McCarthy also said President Truman was drunk when he made the decision to order the removal of Gen. Douglas McArthur for insubordination in the Korean War.
When vice presidential candidate Lyndon Johnson went to a rally in Dallas, Texas, shortly before the 1960 election, he and Lady Byrd Johnson were confronted by an angry mob of protesters. One of them spat on the future first lady. Congressman Bruce Alger, who had organized the protest and held a placard proclaiming that "LBJ Sold Out to Yankee Socialists," explained that the protesters were hoping to "show Johnson that he was not wanted in Dallas."
The rhetoric about civil rights was even more brutal. Speaking against anti-lynching legislation in 1946, Sen. Theodore Bilbo, D-Mississippi, said, "If you succeed in the passage of this bill, you will open the floodgates of hell in the South. Raping, mobbing, lynching, race riots, and crime will be increased a thousandfold...."
In more recent years, partisan polarization has led to bad behavior all around. Republican Bob Dornan grabbed New York Democrat Thomas Downey's tie in 1985, charging that his party was weak on national defense.
A few years later, the U.S. Capitol Police physically delivered Oregon Republican Robert Packwood back to the Senate chamber so that Democrats could have a quorum for a vote. In the late 1980s, Rep. Jack Brooks warned that "We've replaced comity and compassion with hatred and malice." His lament had no effect.
In the summer of 2003, Democrats on the House Ways and Means Committee argued that the Republican majority was not allowing them to review the language of legislation and they stormed out of the committee room into an adjacent library. Before they left, Democrats demanded a full reading of the bill to delay action.
A furious Chairman Bill Thomas instructed the U.S. Capitol Police to round up the Democrats so that the committee could finish their work. Democrats, led by Charles Rangel refused. Thomas dispensed with reading the bill.
The lone remaining Democrat in the committee room, California's Pete Stark, protested. When Republican Scott McInnis of Colorado told him to be quiet, Stark called his Republican colleague a "fruitcake." After the media reported on the story, one Republican complained that "Only one [police officer] walked in, and then walked out, on each of three occasions. For that, [Democrats] want to call us Nazis."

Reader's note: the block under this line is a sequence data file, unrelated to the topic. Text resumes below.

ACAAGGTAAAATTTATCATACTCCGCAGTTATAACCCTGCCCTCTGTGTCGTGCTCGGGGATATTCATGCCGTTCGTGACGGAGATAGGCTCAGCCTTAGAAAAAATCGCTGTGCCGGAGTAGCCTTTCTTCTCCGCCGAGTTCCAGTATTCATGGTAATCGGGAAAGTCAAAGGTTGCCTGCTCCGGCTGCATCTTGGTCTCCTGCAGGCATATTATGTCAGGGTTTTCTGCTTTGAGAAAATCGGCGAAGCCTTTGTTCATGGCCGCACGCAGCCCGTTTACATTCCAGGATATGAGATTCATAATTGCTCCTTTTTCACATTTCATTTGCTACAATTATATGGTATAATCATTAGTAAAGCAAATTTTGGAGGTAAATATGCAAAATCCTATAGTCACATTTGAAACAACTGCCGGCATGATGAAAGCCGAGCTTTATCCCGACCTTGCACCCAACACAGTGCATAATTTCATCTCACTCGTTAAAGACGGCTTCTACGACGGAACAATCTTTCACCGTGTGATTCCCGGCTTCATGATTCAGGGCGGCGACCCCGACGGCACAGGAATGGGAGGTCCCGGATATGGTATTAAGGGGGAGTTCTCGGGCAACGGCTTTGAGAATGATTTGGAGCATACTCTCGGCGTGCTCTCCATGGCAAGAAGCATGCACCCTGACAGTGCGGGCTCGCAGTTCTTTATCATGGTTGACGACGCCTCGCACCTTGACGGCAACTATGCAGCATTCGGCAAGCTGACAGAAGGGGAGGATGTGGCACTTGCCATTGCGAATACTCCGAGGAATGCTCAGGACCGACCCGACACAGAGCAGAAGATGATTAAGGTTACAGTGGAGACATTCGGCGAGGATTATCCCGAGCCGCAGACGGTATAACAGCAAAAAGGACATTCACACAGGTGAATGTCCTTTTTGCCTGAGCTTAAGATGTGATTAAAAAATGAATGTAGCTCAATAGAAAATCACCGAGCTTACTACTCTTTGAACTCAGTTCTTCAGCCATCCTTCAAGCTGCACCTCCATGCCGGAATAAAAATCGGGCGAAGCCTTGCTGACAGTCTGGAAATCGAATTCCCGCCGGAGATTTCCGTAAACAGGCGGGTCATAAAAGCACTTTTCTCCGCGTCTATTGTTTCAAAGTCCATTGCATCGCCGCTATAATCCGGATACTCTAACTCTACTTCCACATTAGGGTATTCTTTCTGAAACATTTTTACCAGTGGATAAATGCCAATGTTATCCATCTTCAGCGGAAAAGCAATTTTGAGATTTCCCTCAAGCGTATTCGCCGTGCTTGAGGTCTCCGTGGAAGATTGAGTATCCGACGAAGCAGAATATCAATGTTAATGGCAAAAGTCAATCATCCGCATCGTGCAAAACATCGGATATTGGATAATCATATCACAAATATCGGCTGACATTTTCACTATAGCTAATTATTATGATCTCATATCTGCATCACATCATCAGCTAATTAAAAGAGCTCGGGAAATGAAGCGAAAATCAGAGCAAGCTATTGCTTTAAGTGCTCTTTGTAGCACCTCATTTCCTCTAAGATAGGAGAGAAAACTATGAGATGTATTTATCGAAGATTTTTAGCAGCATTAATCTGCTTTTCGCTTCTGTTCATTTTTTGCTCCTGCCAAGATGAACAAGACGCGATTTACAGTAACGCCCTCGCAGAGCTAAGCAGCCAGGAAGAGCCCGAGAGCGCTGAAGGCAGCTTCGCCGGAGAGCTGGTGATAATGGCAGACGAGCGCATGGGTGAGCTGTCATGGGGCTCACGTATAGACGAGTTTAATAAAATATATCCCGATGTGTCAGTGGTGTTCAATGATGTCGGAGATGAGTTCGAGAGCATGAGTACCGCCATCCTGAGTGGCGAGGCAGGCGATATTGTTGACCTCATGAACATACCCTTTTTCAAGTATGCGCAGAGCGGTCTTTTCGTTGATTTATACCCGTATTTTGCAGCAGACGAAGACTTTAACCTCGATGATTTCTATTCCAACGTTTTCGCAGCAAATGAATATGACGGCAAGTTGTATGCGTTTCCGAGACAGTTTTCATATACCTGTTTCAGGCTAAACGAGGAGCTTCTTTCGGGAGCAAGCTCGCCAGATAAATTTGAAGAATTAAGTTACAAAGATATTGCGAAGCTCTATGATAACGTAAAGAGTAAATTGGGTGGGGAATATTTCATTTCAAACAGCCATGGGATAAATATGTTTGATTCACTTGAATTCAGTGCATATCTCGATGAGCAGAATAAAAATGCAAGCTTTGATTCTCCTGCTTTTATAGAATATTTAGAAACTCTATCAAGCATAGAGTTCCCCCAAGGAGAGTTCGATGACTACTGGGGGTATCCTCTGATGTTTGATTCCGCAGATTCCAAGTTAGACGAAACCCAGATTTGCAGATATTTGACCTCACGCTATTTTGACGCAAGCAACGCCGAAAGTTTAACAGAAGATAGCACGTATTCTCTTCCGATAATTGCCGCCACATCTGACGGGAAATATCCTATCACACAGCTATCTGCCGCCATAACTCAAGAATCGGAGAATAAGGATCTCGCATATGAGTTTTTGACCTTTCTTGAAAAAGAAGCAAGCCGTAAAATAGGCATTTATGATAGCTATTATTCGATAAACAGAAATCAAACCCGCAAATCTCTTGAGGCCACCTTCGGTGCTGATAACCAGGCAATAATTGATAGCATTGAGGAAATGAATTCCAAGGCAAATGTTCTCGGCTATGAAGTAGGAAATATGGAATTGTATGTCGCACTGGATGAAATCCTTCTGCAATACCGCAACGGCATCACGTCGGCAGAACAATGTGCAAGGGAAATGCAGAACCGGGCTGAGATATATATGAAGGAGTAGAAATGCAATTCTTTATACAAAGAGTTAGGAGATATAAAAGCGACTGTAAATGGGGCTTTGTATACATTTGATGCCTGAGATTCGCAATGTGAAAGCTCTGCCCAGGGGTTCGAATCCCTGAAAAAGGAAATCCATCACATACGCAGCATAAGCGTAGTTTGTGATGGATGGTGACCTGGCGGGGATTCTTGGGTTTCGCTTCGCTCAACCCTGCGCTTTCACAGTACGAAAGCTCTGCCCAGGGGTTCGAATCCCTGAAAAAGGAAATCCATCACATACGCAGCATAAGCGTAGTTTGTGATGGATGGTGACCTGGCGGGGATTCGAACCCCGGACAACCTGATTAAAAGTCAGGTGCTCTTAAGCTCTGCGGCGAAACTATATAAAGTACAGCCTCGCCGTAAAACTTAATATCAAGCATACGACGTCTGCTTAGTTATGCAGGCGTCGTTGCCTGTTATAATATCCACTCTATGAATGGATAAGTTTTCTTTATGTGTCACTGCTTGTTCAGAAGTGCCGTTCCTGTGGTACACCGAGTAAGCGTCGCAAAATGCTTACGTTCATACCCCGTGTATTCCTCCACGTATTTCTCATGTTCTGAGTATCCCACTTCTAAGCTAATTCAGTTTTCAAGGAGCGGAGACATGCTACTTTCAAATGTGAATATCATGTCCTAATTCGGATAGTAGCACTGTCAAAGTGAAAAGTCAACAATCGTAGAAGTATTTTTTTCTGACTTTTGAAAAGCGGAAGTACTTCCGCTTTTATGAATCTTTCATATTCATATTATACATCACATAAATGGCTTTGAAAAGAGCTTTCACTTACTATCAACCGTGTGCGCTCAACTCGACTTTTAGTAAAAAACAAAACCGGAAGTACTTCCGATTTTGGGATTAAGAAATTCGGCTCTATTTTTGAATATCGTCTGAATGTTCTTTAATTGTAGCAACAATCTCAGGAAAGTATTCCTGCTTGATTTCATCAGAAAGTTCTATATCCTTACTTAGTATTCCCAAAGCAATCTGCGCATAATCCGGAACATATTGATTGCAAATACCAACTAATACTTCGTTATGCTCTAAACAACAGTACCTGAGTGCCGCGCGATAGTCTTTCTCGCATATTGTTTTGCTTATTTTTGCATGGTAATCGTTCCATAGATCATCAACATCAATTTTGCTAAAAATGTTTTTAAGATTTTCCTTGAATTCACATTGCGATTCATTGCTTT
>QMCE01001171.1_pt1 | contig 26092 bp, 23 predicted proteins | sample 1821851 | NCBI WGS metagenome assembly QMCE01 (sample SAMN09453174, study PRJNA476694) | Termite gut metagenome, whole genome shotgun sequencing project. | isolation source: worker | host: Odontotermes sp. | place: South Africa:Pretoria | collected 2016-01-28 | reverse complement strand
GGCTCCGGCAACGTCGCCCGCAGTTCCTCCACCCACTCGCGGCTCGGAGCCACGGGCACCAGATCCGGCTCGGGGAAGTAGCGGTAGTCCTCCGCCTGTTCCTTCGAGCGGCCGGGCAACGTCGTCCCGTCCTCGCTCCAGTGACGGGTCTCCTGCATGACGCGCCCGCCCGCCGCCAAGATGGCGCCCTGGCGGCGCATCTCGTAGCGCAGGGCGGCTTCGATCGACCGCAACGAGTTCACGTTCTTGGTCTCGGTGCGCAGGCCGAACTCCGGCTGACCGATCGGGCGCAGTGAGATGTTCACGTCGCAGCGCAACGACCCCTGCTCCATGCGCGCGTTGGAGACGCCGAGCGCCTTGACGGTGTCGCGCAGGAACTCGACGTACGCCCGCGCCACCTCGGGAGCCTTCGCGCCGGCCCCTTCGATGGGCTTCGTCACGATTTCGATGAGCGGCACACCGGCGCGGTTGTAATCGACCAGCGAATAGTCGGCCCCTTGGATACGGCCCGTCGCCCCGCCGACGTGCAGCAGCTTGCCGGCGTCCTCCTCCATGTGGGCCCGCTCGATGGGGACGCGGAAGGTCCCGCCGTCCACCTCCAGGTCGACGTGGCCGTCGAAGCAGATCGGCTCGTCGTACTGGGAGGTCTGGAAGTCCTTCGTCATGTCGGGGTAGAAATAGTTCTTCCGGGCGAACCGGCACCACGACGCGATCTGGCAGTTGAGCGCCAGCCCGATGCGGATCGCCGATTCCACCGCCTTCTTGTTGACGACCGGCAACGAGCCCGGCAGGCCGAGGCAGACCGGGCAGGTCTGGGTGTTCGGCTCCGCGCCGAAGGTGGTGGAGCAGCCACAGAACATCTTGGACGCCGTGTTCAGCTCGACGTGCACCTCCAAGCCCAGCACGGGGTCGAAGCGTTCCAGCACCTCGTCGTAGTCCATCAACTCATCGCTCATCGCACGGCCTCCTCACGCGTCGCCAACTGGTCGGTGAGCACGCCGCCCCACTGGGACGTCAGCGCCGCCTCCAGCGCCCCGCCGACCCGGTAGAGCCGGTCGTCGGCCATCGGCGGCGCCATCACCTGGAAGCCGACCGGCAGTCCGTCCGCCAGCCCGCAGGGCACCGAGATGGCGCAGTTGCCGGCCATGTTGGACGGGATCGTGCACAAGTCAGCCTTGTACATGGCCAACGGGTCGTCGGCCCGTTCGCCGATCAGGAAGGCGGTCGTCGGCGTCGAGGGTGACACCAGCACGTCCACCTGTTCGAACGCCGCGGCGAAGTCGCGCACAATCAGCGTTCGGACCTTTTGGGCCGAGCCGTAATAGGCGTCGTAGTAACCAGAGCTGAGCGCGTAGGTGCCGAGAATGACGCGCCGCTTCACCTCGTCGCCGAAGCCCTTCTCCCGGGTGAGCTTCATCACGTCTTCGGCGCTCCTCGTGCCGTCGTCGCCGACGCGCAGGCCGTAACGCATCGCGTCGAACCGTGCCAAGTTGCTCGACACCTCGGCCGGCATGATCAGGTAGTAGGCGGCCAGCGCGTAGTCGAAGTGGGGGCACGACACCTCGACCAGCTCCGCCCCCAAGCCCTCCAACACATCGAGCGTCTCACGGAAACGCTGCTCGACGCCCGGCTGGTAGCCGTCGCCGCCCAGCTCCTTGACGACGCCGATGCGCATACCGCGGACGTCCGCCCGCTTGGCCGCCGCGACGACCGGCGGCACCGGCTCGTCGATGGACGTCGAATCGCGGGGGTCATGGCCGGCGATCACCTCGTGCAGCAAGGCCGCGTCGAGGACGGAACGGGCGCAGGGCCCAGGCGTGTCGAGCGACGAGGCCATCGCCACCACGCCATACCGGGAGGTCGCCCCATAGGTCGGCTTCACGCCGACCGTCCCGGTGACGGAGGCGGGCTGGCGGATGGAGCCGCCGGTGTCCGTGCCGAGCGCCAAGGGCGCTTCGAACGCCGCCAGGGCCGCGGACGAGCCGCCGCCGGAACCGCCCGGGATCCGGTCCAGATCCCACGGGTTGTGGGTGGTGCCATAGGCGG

At Obama's speech to Congress on health care, Rep. Wilson embarrassed himself and the party. But he did so by tapping into a long-standing tradition. This is the uglier side of our democracy.
What distinguishes the Wilson incident is the context. Today, we have a 24-hour instantaneous, sound-bite media that is obsessed with these kinds of stories rather than the substantive issues. Legislators know that these kinds of incidents will surely garner media attention. So if a politician wants to deflect attention from his opponent, this is an effective course of action.
The idea that we will ever achieve total civility in our democratic politics is a myth. The real question is whether our party leaders and the media will continue to focus on the nastier aspects of our political system or if they will give more attention to the substantive debates that other members of both parties want to have.
This summer it unfortunately seems as if the balance tipped toward the yellers. With so many major challenges facing the nation, let's hope our leaders refocus on more honorable political traditions.
The opinions expressed in this commentary are solely those of Julian Zelizer.